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Authentic and Beezie Madden over fence #5, the Viaduct, at the Budweiser American Invitational.

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Beezie Madden and Authentic Capture ‘Super Bowl of Show Jumping’ at $200,000 Budweiser American Invitational in Tampa

Written by: Kenneth Kraus
Client: American Invitational
Release Date: 2005-04-03

Kenneth Kraus for Phelps Media Group, Inc.

MEDIA CONTACT: Mason Phelps, Jr. of Phelps Media Group, Inc. at (561) 753-3389 or at

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PHOTO CREDIT: Authentic and Beezie Madden over fence #5, the Viaduct, at the Budweiser American Invitational. Photo by Randi Muster

Beezie Madden and Authentic Capture ‘Super Bowl of Show Jumping’ at $200,000 Budweiser American Invitational in Tampa

Tampa, Fl – April 2 – Beezie Madden of Cazenovia, New York, one of America’s most successful equestrians, added the title of Budweiser American Invitational champion to her long list of riding accomplishments Saturday night in Tampa, Florida. The nation’s richest show jumping event, The Budweiser American Invitational, offering $200,000 in prize money, also presented one of the most challenging courses in the thirty three year history of the event.

Madden, winner of the Team Silver Medal at the 2004 Olympic Games at Athens, Greece, was aboard her Olympic partner Authentic on Saturday night at Raymond James Stadium in Tampa, Florida.

A second place finisher last year, Madden was one of only two competitors to survive the first round course and advance to the jump-off.

A crowd of 17,800 enthusiastic and noisy fans turned out for the grand finale to the nine week long Winter Equestrian Festival (WEF) and watched thirty of the world’s best show jumping riders take on a tremendously demanding first round challenge and an exciting two horse jump-off. While the Budweiser American Invitational had been won without a jump-off twice in the past, in 1995 and in 1999, this was the first ever two horse jump-off. Previous to Saturday night’s showdown, a four horse jump-off in 1986 was the smallest on record.

The thirty competitors earned their way onto the starting roster based on their prize money won over the course of the nine week long WEF tour that began in Wellington, Florida in January and wrapped up in Tampa on Saturday night. Special invitations were issued to the defending champion and four members of the United States Olympic Silver Medal Show Jumping team from Athens, Greece.

The course, designed by Steve Stephens, featured seventeen jumping efforts over fourteen numbered obstacles and proved to be one of the toughest in the history of the Invitational. While Stephens elected to go without a triple combination in this year’s edition, he did feature three double combinations. The three combinations offered three distinctive tests, the toughest of which came at 10a and 10b. This combination featured two huge oxers set at 5’ and 5’1” in height and 5’6” wide, on a long stride. There were challenges throughout the 590m long course. In addition to a snug 93 second time allowed, those challenges included the airy Sea World Liverpool (#12), set a 5’4” in height and just preceding it, the 7’ wide Budweiser Triple Bar (#11) that was 5’3” tall. There was one jump on the course, however, that created more eliminations than any other. Problems getting over the airy, single rail “viaduct” jump (#5) disqualified six horse and rider combinations.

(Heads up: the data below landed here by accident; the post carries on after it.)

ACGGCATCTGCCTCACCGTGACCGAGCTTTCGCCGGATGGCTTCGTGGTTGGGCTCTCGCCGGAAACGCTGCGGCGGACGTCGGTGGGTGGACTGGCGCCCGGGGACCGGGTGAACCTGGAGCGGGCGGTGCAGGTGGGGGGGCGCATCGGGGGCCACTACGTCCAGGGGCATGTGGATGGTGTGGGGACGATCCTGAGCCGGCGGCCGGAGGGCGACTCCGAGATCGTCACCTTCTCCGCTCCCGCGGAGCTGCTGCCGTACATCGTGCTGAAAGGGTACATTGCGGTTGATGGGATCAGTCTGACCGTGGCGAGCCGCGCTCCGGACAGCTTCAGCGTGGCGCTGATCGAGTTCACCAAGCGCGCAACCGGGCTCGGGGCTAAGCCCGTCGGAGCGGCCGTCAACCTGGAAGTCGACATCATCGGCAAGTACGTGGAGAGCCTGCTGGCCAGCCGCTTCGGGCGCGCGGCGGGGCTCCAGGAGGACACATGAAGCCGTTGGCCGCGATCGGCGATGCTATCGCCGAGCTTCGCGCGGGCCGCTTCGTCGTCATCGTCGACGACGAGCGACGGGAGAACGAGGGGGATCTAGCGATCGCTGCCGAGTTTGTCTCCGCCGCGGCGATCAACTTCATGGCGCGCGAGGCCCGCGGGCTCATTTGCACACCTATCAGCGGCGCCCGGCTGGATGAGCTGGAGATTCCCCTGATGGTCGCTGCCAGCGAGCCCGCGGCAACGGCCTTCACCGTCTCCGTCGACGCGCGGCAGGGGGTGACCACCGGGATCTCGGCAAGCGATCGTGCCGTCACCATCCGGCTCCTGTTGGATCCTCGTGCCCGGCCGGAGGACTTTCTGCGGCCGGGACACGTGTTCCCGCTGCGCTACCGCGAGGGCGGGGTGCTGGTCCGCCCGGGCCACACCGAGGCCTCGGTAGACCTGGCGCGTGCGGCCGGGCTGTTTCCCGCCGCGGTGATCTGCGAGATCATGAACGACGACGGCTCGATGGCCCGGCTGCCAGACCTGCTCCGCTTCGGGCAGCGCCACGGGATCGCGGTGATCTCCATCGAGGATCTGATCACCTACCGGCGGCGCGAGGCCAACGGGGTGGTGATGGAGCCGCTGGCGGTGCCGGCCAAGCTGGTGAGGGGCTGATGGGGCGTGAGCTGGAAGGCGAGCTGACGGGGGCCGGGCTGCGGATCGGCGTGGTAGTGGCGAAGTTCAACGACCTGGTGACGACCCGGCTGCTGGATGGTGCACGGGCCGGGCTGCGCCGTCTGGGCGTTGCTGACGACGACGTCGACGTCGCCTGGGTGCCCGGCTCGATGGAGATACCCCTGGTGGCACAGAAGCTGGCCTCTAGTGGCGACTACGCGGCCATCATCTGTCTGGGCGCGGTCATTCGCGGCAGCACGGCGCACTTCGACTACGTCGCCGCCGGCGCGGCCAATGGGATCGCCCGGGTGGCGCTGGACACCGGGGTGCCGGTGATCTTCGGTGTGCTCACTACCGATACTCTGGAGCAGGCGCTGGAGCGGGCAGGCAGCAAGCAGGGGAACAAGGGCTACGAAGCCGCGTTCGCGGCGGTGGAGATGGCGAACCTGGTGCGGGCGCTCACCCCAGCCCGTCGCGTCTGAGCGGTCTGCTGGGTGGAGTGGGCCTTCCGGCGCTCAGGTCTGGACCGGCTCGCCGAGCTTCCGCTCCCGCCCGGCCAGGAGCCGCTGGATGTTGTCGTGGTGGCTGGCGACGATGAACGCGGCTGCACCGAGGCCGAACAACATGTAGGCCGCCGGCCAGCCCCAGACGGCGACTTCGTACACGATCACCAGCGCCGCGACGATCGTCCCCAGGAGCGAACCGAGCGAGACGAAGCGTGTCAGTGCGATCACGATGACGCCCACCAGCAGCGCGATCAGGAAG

The class was scored under FEI Art. 238.2.2. USEF International Level. Time First Jump-Off.

A score of 9 faults for defending champion, Norman Dello Joio and Quriel, owned by the Belknaps, was the best score among the first nine competitors to try their hand at this year’s Raymond James Stadium classic. Of those nine, four were eliminated at the viaduct, fence #5.

Rivers Edge Group’s Carlos Boy, with Ken Berkley riding in the tenth spot in the order, took over the lead with a rail at fence #5 and two time faults, for a six fault total. That lead lasted through two horses until Ian Millar, aboard In Style owned by Sue Grange, came home with four jumping faults and one time fault. Millar got a rail coming out of the combination at 10b, a jump that would rack up a total of fourteen knockdowns on the night. An additional four riders had rail at 10a. Olympic Silver Medalist McLain Ward and his Athens Olympic counterpart Sapphire, owned by the Double H Farm, pulled the same rail as Millar and closely matched his time for one time fault and moved into a tie for first place.

The already boisterous crowd literally erupted when Jeffery Welles, in the nineteenth spot in the order, produced the first clear round with Armani, owned by Kimmel Yager Equine. Welles stabbed his fist into the air in obvious elation after clearing the final fence on the grueling course, delighting the crowd even more.

Three horses later, the crowd got a chance to voice their enthusiastic approval once again. Last year’s Budweiser American Invitational runner-up Beezie Madden and Authentic, owned by Team Authentic, were the second duo to master the Stephens designed course.

Following Madden, the eventual third place finisher, Ramiro Quintana and Turnabout Farm’s Hurricane, made it all the way to the final fence on the course. Hurricane, the winner of the $100,000 US Open Jumper Championship at Wellington in March, seemed to just brush the back rail on fence #14, a 5’5” high and 6’ wide oxer, but it came down and Quintana finished with four faults.

Stephen’s jump-off course featured nine jumping efforts, including the two major problem spots from the first round course, the viaduct and the 10a b combination. The second element on the double, however, was narrowed for the tiebreaker.

In the encounter against the clock, Welles and Armani caught the rail at 10a. Welles had a great pace throughout the jump off and raced across the finish line in a speedy 43.29 seconds.